Are You NINR’s Next Graduate Partnerships Program Fellow? Apply for GPP 2015 Today!

The National Institute of Nursing Research (NINR) Graduate Partnerships Program (GPP) is an unparalleled doctoral fellowship training opportunity that combines the academic environment of a university and the breadth and depth of research at the National Institutes of Health (NIH). Financial support and other benefits are provided for up to three years. NINR Division of Intramural Research Training Program Director Dr. Mary B. Engler encourages PhD nursing students interested in basic or clinical research to apply, noting “the GPP offers qualified students a chance to boost their research careers, working with world-class resources in the NIH labs of renowned scientists and enjoying a rich array of outstanding educational, career, and networking opportunities.”

Students must be U.S. citizens or permanent residents and have completed all doctoral coursework as of August 2015 to be considered eligible. The application period for NINR’s 2015 GPP will close on December 1, 2014, at 11:59 p.m. ET. Recommendation letters are due on December 8, 2014, by 11:59 p.m. ET.

For more information, visit http://www.ninr.nih.gov/GPP.

Int’l J of Nursing Practice Seeks Editor

Applications are invited for the position of Editor-in-Chief

The current Editor-in-Chief, Professor Alan Pearson, has retired and stepped down after founding and leading the journal for 20 years. We are therefore seeking applications for this prestigious position with one of the world-leading international nursing journals published by Wiley-Blackwell, part of John Wiley & Sons. Ideally, the successful candidate would take over this position from January 1st 2015.

IJNP is a fully refereed journal publishing original scholarly work that advances the international understanding and development of nursing both as a profession and academic discipline. The Journal focuses on research and professional discussion papers with a sound scientific, theoretical or philosophical base.

For detailed information follow this link.

The successful candidate for the position of Editor will be recognized internationally for his or her academic and research achievements, will have worked at a strategic level within academia or healthcare, and will have an impressive track record of publications and presentations at conferences. The ideal candidate will possess the following skills and knowledge:

  • Leadership qualities
  • Professional standing
  • Sound scientific judgment
  • Broad knowledge of nursing on an international level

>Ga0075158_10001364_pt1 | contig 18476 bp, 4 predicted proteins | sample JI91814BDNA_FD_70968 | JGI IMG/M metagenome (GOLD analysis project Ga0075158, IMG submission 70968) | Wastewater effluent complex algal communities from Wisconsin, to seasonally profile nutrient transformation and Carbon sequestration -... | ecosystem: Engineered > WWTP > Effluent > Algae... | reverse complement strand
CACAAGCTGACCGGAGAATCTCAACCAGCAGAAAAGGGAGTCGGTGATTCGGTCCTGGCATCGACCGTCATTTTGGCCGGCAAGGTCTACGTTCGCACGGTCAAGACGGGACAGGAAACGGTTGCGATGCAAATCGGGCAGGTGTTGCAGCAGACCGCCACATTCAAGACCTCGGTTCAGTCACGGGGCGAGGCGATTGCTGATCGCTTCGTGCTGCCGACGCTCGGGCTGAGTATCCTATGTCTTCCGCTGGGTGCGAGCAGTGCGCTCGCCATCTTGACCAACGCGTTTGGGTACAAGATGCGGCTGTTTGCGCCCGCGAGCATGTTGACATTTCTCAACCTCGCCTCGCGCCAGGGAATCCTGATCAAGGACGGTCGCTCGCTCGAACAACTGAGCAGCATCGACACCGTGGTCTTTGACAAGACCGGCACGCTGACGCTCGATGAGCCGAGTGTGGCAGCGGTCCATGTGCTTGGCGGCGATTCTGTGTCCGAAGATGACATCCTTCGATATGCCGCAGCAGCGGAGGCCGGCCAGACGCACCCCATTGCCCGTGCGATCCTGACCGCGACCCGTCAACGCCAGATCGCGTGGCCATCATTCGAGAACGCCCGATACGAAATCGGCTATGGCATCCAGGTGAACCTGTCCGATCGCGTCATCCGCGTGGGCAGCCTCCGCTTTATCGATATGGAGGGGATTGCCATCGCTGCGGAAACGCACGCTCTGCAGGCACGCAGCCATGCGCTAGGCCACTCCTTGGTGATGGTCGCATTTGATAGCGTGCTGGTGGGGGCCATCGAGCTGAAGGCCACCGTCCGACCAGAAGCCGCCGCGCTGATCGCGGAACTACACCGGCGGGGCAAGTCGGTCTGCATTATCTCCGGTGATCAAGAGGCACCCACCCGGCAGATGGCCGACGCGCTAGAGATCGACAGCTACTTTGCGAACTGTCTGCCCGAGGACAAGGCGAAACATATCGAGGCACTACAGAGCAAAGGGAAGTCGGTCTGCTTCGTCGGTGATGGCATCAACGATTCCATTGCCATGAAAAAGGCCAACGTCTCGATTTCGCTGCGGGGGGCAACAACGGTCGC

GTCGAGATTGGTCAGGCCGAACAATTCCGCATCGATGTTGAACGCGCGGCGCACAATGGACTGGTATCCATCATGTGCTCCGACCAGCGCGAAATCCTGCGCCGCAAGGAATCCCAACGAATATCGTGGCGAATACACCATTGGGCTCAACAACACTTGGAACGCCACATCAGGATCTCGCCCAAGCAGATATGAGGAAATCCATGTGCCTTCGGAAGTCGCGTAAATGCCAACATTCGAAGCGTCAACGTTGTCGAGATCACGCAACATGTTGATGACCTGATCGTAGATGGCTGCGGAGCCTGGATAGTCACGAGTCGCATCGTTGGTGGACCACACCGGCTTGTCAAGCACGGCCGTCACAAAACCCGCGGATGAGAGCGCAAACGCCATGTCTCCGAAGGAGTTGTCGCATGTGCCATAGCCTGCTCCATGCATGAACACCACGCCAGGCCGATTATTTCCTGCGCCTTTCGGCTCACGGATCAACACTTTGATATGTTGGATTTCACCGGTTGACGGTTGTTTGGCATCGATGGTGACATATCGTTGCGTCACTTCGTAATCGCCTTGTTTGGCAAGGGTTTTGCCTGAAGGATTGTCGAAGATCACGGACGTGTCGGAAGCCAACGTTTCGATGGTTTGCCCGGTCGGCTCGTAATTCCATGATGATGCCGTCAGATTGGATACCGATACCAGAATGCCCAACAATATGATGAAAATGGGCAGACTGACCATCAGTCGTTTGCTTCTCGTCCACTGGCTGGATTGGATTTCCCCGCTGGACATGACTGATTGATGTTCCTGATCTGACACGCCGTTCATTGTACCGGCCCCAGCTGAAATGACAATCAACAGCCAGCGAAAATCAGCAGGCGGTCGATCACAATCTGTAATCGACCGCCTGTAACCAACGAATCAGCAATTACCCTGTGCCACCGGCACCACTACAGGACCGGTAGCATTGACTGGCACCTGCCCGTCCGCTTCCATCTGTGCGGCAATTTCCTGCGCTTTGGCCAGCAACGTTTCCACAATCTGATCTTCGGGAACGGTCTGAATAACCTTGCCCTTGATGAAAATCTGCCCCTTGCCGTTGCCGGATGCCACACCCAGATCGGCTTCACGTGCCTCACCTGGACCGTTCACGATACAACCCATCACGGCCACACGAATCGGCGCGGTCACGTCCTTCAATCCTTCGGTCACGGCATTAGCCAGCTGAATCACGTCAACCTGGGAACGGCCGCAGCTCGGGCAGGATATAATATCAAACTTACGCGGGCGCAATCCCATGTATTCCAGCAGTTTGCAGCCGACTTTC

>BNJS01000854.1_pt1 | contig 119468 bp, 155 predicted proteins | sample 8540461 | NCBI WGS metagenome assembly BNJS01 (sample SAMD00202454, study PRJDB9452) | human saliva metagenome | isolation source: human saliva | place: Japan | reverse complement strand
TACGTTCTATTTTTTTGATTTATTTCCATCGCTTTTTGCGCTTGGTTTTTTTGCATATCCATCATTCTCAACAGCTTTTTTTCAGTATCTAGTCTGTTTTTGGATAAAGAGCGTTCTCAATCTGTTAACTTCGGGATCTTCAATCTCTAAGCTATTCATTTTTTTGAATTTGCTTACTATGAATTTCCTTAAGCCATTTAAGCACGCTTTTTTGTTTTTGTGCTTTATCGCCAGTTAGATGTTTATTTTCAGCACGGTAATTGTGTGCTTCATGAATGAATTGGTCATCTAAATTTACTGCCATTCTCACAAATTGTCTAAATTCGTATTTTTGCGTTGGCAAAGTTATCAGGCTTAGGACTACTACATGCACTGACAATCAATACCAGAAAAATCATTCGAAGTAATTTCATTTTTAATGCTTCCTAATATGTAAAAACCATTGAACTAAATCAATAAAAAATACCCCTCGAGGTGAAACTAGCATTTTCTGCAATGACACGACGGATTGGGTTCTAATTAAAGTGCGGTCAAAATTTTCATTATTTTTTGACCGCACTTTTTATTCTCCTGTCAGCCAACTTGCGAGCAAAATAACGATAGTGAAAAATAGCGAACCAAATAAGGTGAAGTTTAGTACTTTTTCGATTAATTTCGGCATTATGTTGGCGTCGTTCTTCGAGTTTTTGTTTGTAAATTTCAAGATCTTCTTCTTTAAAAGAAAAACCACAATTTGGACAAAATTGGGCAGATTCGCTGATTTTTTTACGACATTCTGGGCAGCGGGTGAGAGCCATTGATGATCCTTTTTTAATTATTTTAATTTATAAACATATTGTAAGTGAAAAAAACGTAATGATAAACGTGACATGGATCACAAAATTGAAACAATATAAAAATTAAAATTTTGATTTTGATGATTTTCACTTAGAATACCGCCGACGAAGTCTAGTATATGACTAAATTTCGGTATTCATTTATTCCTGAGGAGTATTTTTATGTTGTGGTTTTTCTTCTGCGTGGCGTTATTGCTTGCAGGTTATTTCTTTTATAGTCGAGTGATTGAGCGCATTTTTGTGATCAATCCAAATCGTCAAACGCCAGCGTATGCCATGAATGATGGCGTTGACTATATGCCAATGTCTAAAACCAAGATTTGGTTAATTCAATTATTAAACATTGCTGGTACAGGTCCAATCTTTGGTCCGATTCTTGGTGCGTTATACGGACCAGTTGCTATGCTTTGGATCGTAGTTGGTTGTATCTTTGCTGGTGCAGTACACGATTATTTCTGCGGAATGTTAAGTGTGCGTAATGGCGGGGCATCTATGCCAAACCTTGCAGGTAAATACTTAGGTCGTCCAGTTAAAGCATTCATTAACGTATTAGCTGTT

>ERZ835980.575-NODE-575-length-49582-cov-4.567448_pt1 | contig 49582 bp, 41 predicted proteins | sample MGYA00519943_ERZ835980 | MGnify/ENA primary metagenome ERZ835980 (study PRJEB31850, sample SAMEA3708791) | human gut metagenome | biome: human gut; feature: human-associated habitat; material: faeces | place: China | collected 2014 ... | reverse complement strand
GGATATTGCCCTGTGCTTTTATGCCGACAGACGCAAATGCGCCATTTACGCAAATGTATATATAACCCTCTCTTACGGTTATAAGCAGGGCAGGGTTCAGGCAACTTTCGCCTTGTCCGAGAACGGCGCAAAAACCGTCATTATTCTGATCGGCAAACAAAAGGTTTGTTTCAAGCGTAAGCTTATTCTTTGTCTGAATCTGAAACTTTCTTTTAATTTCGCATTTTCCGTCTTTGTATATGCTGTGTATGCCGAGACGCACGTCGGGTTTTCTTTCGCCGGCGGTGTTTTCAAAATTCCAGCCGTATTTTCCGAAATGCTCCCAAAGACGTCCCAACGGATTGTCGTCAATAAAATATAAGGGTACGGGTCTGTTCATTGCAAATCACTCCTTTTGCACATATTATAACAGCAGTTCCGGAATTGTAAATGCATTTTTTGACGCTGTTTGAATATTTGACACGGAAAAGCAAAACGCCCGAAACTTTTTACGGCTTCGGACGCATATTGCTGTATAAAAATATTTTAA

• Awareness of trends and standards within knowledge dissemination
  • Awareness of international ethics and standards for journal publishing
  • Excellent written and verbal communication
  • Ability to work to tight deadlines
  • Previous experience in Editor-type role

The main functions within this role are: leadership, manuscript handling and quality control, strategic development, and journal promotion. The post involves working closely with the Publisher and the Associate Editors.

Applicants should note that this position requires a weekly commitment of time, with additional days required for meetings. The Editor can be based in any international location but preferably in Australia or the Asia-Pacific region. The successful candidate will start work on the journal in January 2015 or sooner depending on commitments.

Applications should include a curriculum vitae, a short assessment of the strengths and weaknesses of IJNP, and an accompanying letter outlining the skills you would bring to this position and your vision for this Journal and how you would like to see it develop in the future.

A description of the role and information about the journal is available on request. Please send your application, in confidence, to: Sophie Suelzle, Wiley, Cremorne Street, Richmond Victoria 3121, Australia. Email to: ssuelzle@wiley.com

Applications to arrive no later than 21st November 2014.

Daily Writing (But Not Too Much Daily Writing)

Writing for the Chronicle of Higher Education’s Vitae professional development website and for her own blog, Tanya Golash-Boza reminds us that cultivating a daily writing habit is a evidence-based practice that produces healthy professional outcomes.

She offers ten ways you can write every day: http://getalifephd.blogspot.com/2010/05/seven-ways-you-can-write-every-day.html.

But she also observes that there is a point of diminishing returns (which is why what Robert Boice calls “bingeing” doesn’t work well): https://chroniclevitae.com/news/691-on-writing-sometimes-less-is-more.

She suggests one to four hours of writing at a stretch.

Call for Posters: Intern’l Forum, Quality & Safety in Healthcare (London, 2015)